Amazon has had so much success in recommending the right product from its massive inventory and partner merchants' warehouses that it is reportedly preparing to offer suggestions on lodging.

The new service would combine a curated selection of hotels, hand-selected for ratings of four or five stars and and vetted further against Amazon's own reviews of nearby attractions.

News of Amazon Travel, the title of the new web-based travel service, was revealed by travel news site Skift. Amazon Travel will go live on Jan. 1, 2015, sources told Skift.

If the reports are true, Amazon will dip its toes into new waters. But given Amazon's customer base it will be hard for the likes of Travelocity and Priceline to ignore the entrance of the largest U.S. online retailer into the travel marketplace.

Amazon Travel will seek out hotels near world-class cities like New York and Los Angeles. Amazon is said to be seeking independent hotels that don't have the same presence and marketing abilities as chains.

Skift says it confirmed the rumors about Amazon Travel's existence by speaking with three hoteliers. The hoteliers each stated they were contacted by Amazon about being listed on the travel site.

Amazon will make a commission of 15 percent for booking the rooms, though that percentage could fall if hotels agree to lower prices to honor discounts.

Like the elements of Amazon's Prime service, Amazon Travel would cozy up right next to the e-commerce site's other offerings.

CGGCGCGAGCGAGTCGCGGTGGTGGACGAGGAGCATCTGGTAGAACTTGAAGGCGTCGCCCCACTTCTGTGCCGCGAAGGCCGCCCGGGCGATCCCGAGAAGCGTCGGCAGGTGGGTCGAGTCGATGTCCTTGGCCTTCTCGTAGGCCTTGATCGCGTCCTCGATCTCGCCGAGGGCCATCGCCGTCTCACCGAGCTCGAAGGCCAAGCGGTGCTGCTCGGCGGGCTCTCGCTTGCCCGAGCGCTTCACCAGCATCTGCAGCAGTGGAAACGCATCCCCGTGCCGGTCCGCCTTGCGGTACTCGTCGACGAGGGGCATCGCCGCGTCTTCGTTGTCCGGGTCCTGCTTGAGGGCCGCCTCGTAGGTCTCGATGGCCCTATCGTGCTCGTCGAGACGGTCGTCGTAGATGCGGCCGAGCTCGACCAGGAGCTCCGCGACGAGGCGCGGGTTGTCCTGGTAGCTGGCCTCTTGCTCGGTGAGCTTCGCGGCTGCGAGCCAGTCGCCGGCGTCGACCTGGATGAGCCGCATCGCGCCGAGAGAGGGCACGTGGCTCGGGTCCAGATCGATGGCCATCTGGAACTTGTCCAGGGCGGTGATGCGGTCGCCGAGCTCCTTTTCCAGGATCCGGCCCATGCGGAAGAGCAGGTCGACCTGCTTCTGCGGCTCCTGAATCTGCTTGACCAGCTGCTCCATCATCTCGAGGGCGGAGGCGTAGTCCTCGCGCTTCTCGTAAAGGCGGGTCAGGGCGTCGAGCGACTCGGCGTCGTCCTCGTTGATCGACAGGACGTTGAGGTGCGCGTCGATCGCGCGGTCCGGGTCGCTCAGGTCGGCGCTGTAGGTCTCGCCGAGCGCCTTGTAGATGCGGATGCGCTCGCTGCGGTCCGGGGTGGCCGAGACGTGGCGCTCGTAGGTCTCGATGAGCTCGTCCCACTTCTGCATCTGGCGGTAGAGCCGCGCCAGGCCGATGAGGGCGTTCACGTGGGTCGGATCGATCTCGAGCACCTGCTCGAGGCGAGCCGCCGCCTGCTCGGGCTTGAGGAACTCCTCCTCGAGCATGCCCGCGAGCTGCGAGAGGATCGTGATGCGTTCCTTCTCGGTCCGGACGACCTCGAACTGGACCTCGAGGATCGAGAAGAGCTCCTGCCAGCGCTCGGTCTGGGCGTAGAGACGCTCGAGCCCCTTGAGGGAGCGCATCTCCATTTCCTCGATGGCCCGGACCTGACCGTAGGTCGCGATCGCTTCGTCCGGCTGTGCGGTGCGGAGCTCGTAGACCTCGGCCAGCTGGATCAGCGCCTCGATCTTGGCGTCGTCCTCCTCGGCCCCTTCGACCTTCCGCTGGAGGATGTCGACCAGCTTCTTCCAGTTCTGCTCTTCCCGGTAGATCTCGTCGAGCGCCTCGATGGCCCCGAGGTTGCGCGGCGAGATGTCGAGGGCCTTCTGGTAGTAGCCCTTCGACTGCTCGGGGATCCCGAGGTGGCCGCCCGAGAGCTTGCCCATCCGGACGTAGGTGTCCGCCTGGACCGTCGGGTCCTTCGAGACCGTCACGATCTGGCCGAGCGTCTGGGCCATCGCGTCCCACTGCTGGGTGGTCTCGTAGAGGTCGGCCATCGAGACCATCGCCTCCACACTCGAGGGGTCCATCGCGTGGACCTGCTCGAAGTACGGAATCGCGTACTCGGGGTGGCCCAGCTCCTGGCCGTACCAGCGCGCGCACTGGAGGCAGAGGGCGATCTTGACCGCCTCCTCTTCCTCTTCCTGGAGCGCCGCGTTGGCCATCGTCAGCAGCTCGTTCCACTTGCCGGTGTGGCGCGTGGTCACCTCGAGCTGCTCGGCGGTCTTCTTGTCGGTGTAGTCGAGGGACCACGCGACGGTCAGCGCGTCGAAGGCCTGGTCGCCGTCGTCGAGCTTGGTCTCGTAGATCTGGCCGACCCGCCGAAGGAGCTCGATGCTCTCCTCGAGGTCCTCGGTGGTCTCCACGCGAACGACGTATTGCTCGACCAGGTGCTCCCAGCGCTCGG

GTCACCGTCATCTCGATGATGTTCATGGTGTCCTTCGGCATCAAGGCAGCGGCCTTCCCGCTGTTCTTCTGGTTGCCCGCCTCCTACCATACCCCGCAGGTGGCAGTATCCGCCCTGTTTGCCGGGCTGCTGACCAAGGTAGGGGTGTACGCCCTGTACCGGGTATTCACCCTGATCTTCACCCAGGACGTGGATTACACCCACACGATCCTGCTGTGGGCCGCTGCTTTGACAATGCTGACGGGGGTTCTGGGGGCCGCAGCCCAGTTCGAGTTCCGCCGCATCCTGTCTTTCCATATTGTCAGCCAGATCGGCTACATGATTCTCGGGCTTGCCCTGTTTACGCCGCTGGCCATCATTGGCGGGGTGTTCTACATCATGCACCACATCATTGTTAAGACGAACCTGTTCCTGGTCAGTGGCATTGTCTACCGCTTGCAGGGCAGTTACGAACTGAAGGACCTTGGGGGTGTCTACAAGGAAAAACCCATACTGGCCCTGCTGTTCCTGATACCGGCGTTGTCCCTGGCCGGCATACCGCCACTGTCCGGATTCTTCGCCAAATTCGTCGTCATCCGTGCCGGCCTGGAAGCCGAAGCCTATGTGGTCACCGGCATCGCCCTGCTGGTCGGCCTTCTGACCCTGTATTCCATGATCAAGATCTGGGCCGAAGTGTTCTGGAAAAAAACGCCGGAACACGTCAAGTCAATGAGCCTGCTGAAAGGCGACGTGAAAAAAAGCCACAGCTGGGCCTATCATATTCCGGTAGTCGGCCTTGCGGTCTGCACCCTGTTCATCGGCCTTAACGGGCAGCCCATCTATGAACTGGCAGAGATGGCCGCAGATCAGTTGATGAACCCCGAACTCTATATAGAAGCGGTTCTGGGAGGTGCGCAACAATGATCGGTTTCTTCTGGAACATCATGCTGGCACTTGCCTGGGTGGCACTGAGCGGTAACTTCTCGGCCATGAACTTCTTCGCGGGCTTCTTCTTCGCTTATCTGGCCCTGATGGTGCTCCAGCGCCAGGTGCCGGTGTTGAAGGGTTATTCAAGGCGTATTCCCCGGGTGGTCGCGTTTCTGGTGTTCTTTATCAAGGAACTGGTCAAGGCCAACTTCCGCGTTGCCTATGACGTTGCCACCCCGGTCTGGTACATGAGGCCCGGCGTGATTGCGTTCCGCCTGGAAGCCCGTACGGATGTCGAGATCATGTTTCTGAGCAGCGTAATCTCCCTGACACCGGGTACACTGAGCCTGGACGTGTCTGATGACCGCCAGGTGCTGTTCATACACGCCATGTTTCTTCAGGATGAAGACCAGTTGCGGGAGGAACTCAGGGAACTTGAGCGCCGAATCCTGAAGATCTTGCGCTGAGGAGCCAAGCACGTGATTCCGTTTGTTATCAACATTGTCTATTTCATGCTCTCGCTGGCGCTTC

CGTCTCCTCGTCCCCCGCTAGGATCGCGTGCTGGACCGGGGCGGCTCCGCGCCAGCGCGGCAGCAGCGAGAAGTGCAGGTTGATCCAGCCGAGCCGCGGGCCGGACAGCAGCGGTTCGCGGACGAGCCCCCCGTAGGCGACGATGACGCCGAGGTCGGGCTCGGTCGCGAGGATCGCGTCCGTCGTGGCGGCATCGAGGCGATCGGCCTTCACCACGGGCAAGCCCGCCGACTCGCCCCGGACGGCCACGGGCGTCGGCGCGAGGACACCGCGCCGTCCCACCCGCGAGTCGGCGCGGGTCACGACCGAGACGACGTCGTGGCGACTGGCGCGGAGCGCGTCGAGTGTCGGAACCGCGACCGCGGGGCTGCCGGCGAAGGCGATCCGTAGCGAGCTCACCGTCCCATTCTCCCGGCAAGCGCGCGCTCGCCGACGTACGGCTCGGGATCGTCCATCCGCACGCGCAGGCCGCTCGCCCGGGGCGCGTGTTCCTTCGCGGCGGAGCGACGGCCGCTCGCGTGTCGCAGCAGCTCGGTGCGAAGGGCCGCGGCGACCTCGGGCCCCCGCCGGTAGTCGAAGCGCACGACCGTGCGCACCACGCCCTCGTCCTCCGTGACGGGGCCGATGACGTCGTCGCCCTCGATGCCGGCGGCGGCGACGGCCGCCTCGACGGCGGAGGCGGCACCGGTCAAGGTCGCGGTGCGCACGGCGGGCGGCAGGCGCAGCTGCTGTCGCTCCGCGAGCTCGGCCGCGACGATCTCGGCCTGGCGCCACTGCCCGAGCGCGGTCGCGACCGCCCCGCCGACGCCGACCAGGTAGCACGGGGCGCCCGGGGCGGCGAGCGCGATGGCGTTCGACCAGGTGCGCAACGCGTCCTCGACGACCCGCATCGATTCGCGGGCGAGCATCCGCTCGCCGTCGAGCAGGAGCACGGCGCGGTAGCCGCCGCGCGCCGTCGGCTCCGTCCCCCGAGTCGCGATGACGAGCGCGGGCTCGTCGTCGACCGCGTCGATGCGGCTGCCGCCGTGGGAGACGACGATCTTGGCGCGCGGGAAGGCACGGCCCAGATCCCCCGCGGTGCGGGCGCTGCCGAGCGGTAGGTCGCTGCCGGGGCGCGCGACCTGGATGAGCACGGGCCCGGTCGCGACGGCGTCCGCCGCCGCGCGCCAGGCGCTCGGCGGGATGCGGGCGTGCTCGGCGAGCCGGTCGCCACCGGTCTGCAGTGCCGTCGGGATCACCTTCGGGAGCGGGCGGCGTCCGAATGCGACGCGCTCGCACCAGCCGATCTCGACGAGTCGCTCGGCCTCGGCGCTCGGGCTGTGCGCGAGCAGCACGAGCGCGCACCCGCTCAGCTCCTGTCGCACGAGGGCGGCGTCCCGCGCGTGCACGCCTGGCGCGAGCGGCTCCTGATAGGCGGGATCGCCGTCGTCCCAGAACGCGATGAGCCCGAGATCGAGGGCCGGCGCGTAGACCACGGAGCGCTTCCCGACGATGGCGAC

"If you're already on Amazon buying a toaster -- whatever you're doing -- you can plan travel at the same time," CNET senior editor Jeff Bakalar said to CBS. "Think about it. You're going to go away... [and] Amazon might say 'Hey, why don't you take a GoPro along with you on your trip to Seattle?' "

Travel recommendations may not be the only thing Amazon resolves to do for the new year, as another report indicates the online retailer is preparing to release an ad-supported version of its Instant Video collection. Amazon already offers a tasting menu of its Instant Video collection, but the new version is expected to be much more robust.

The ads would make TV shows and movies free to customers, baiting them in to eventually purchase a premium subscription to the streaming video service. The ad-supported version would also have the potential to bring down the price of the premium service, helping Amazon's streaming video product gain ground on Netflix.

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